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Really, nothing’s new in the fiction game. A few basic plots (the journey, the quest, the betrayal, the discovery) pretty much cover it, plus characters, settings, and episodes from one century or another. A writer of fiction assembles these pieces, using language as the glue and the paint. The artistry lies in wise choices of plot and characters and settings and episodes and language. Chaucer knew this in the 14th century when he reworked old stories and stock types into the magic of The Canterbury Tales, giving life to his pilgrim characters with a most sophisticated form of English. I’m not talking about plagiarism here but rather careful selection and artful re-crafting.

In The Lake House, Kate Morton selects

  • a little of the actual Lindbergh kidnapping case of 1932
  • a smidgen of the character of author Agatha Christie
  • pointers from 1930s Golden Age British mysteries
  • a bit of the fictional 1865 Alice’s Adventures in Wonderland and the 1950s Chronicles of Narnia
  • a distillation of several contemporary fictional female British detectives.

Morton sets all these pieces in the fabulous landscapes of Cornwall and populates her family-saga-cum-mystery with deftly drawn individuals. The passages that describe the natural world in Cornwall and that build the personalities of the protagonists are particularly strong. The novel toggles back and forth between 1933 and 2003, with occasional forays into World War II and the years just before World War I. The time switching can become dizzying, but it allows for plenty of family backstory and for the integration of two distinct plots.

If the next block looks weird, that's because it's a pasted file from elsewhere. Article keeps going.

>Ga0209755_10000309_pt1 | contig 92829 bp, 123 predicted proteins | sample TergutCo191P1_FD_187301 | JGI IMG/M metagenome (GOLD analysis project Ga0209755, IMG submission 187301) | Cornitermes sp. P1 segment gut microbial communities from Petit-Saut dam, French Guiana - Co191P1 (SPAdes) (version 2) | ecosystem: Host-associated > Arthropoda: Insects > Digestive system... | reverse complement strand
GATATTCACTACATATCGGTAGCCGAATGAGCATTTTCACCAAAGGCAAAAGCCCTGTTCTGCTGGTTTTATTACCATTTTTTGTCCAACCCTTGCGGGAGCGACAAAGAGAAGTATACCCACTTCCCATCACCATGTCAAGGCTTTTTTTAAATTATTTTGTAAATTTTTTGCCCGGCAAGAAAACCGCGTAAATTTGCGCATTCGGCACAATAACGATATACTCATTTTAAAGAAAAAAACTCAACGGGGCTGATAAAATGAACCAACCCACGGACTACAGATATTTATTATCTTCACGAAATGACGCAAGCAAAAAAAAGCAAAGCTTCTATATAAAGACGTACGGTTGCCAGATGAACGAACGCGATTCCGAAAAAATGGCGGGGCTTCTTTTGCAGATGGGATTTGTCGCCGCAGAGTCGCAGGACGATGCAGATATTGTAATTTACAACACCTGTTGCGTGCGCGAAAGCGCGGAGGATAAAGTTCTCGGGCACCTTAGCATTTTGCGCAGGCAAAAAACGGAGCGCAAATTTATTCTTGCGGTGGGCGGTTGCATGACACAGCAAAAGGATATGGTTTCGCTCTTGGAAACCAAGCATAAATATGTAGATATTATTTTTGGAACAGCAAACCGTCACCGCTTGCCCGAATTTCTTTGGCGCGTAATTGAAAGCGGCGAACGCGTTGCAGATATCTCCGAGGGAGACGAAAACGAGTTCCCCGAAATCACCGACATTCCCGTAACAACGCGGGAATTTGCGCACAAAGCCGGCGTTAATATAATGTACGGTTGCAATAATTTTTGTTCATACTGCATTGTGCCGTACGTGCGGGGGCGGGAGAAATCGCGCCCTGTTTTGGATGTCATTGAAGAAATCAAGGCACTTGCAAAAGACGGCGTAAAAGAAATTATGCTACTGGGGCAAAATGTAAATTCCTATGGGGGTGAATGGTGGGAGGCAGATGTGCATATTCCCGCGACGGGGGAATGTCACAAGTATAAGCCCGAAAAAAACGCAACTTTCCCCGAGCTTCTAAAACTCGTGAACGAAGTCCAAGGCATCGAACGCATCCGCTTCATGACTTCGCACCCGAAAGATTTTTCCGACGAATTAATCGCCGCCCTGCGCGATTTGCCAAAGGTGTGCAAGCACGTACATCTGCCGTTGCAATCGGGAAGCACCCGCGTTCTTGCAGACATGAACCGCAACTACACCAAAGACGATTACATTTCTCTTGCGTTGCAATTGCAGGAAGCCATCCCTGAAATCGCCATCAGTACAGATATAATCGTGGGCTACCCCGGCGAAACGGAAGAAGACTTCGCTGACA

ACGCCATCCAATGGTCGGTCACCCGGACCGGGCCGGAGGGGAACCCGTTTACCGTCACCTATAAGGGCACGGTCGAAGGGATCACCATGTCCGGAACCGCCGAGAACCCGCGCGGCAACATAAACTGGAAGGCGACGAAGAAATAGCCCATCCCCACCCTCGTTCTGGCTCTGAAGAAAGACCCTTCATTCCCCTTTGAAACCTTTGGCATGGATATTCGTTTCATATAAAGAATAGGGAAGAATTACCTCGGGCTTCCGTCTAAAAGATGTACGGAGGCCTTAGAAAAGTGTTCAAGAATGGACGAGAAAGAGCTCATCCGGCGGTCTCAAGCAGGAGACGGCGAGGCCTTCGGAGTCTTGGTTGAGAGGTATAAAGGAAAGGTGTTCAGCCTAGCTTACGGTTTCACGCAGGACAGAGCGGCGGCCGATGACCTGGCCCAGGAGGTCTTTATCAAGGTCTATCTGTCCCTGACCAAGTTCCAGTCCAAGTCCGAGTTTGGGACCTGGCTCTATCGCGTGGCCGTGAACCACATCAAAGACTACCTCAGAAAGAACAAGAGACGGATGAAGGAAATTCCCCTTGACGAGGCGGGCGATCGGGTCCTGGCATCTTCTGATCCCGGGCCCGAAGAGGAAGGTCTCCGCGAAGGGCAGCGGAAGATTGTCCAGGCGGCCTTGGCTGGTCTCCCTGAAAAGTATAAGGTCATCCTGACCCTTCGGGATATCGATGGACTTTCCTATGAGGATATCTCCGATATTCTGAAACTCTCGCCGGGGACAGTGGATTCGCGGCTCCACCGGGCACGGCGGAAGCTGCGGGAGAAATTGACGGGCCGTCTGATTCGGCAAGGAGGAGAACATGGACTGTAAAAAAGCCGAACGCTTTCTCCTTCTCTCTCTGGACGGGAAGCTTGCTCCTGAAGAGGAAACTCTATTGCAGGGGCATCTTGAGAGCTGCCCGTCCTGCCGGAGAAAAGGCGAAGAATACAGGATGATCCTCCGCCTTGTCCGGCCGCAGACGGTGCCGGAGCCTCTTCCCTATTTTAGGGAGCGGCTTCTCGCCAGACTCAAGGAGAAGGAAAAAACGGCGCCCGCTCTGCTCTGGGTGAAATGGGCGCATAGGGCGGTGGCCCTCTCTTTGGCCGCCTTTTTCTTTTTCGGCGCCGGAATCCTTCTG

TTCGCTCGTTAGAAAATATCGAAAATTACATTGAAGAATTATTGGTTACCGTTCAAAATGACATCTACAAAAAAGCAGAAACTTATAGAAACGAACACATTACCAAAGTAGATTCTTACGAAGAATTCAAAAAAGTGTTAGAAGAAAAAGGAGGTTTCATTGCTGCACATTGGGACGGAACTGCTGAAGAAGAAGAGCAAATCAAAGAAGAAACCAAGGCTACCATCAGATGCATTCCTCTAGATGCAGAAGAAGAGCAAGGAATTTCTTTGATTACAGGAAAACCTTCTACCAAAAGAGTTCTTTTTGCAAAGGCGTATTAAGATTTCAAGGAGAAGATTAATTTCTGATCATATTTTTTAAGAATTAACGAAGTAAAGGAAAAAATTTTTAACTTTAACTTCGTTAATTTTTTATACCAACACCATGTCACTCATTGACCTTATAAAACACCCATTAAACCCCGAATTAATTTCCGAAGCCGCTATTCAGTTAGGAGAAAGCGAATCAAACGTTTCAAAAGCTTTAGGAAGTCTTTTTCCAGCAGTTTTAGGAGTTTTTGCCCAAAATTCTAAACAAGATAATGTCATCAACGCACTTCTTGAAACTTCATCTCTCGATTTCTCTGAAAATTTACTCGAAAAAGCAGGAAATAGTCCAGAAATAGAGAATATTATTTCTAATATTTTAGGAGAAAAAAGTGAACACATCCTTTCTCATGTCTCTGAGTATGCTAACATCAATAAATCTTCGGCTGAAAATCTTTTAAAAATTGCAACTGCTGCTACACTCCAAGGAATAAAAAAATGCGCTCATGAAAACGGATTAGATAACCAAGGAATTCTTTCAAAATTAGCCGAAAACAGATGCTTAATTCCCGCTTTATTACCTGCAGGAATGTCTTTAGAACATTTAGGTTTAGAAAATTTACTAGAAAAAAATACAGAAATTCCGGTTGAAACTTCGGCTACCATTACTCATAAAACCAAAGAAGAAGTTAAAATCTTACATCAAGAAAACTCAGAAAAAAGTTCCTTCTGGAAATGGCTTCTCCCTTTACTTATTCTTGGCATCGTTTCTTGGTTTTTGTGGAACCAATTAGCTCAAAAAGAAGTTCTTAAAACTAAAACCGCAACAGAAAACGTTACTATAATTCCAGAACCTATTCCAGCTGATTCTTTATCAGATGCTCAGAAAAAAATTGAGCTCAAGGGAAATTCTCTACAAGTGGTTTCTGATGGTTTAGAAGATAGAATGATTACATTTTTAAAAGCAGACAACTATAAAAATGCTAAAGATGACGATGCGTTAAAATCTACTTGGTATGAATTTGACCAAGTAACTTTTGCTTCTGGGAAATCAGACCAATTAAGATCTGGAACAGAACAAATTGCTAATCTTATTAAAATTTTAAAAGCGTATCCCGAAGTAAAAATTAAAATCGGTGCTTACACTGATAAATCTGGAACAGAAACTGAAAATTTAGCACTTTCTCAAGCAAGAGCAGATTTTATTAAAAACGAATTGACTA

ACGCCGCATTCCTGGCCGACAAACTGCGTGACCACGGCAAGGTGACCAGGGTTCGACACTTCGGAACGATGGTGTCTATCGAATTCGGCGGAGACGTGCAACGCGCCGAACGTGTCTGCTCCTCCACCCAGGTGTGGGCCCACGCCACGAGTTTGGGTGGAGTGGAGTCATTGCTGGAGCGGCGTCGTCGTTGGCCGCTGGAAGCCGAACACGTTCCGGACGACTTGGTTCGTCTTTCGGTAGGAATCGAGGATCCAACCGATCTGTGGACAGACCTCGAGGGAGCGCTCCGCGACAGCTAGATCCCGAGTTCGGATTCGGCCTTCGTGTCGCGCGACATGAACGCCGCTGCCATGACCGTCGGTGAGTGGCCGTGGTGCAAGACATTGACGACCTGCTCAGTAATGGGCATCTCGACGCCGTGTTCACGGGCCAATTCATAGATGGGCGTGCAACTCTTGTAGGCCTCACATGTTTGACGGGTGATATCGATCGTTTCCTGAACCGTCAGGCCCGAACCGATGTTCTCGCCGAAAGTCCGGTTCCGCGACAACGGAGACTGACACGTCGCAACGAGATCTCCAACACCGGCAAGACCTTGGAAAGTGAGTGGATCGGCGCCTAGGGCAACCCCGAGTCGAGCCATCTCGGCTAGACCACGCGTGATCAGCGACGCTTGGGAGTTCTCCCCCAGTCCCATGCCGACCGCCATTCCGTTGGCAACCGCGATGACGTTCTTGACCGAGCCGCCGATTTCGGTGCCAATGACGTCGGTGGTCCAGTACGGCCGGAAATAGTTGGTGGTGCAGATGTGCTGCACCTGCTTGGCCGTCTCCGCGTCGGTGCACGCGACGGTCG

The book is long—at 492 pages, perhaps overly long—and complex. In 1933, during an elaborate lawn party on Midsummer Eve at an estate called Loeanneth in Cornwall, the infant son of wealthy Anthony and Eleanor Edevane, Theo, disappears from his nursery in the night. The boy is never found, either alive or dead, and the grieving family moves to London, abandoning the estate. Skipping ahead to London in 2003, police detective Sadie Sparrow is put on an enforced leave for leaking information about an unrelated case of a mother apparently deserting her young daughter. Sadie decamps to her grandfather’s retirement cottage in (wait for it) Cornwall, where she becomes intrigued by the 70-year-old cold case of Theo Edevane. A key witness from that night in 1933 is Alice Edevane, older sister of Theo, who, at age 86, is the doyenne of the police procedural novel in 2003 London.

Morton throws in innumerable flashbacks, including Sadie’s teenage rebellions, Anthony’s experiences in World War I, Eleanor’s upbringing, the genesis of Alice’s writing career, and even the background of Peter, personal assistant to the aged Alice. Although there are no explicit sex scenes, several romances are included, as well as many, many secrets. The tendency of the Edevanes to keep secrets allows for multiple red herrings in the mystery plotting. I’ve read an awful lot of mysteries, so I guessed about 75% of the secrets. Still, the last fifty pages of The Lake House surprised me, in a good way. I especially relished the final chapter, which takes the surviving characters ahead to the year 2004, giving a brief picture of how they all have adapted to the revelations of the year 2003.

Kate Morton is an Australian writing phenomenon and internationally bestselling novelist, now living in London. I’ve just discovered her work, and I plan to check out more of it.